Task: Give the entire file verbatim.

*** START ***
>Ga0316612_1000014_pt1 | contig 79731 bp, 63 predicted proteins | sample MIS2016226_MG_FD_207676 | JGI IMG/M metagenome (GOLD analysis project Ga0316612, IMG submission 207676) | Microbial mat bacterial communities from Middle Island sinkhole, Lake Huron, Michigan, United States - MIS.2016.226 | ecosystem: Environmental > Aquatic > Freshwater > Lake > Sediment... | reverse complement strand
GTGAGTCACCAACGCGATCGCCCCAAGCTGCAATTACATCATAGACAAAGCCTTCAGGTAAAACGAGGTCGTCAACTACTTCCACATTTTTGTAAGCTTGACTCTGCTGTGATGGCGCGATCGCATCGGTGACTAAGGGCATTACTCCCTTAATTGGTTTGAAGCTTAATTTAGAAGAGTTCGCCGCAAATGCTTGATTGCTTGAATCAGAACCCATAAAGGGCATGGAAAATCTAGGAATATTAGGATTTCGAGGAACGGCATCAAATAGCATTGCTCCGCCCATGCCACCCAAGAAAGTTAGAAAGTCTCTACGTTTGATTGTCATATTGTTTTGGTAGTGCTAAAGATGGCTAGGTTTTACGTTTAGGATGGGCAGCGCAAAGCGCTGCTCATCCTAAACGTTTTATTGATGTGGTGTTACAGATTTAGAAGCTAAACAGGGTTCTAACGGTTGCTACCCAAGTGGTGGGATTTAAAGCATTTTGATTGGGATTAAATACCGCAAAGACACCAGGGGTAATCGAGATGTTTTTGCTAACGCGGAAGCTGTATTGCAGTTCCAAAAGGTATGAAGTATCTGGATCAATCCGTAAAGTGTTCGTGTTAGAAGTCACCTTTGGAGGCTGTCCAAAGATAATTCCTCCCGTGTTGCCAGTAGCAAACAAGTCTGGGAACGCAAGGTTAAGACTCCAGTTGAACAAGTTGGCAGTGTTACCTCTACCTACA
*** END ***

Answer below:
>Ga0316612_1000014_pt1 | contig 79731 bp, 63 predicted proteins | sample MIS2016226_MG_FD_207676 | JGI IMG/M metagenome (GOLD analysis project Ga0316612, IMG submission 207676) | Microbial mat bacterial communities from Middle Island sinkhole, Lake Huron, Michigan, United States - MIS.2016.226 | ecosystem: Environmental > Aquatic > Freshwater > Lake > Sediment... | reverse complement strand
GTGAGTCACCAACGCGATCGCCCCAAGCTGCAATTACATCATAGACAAAGCCTTCAGGTAAAACGAGGTCGTCAACTACTTCCACATTTTTGTAAGCTTGACTCTGCTGTGATGGCGCGATCGCATCGGTGACTAAGGGCATTACTCCCTTAATTGGTTTGAAGCTTAATTTAGAAGAGTTCGCCGCAAATGCTTGATTGCTTGAATCAGAACCCATAAAGGGCATGGAAAATCTAGGAATATTAGGATTTCGAGGAACGGCATCAAATAGCATTGCTCCGCCCATGCCACCCAAGAAAGTTAGAAAGTCTCTACGTTTGATTGTCATATTGTTTTGGTAGTGCTAAAGATGGCTAGGTTTTACGTTTAGGATGGGCAGCGCAAAGCGCTGCTCATCCTAAACGTTTTATTGATGTGGTGTTACAGATTTAGAAGCTAAACAGGGTTCTAACGGTTGCTACCCAAGTGGTGGGATTTAAAGCATTTTGATTGGGATTAAATACCGCAAAGACACCAGGGGTAATCGAGATGTTTTTGCTAACGCGGAAGCTGTATTGCAGTTCCAAAAGGTATGAAGTATCTGGATCAATCCGTAAAGTGTTCGTGTTAGAAGTCACCTTTGGAGGCTGTCCAAAGATAATTCCTCCCGTGTTGCCAGTAGCAAACAAGTCTGGGAACGCAAGGTTAAGACTCCAGTTGAACAAGTTGGCAGTGTTACCTCTACCTACA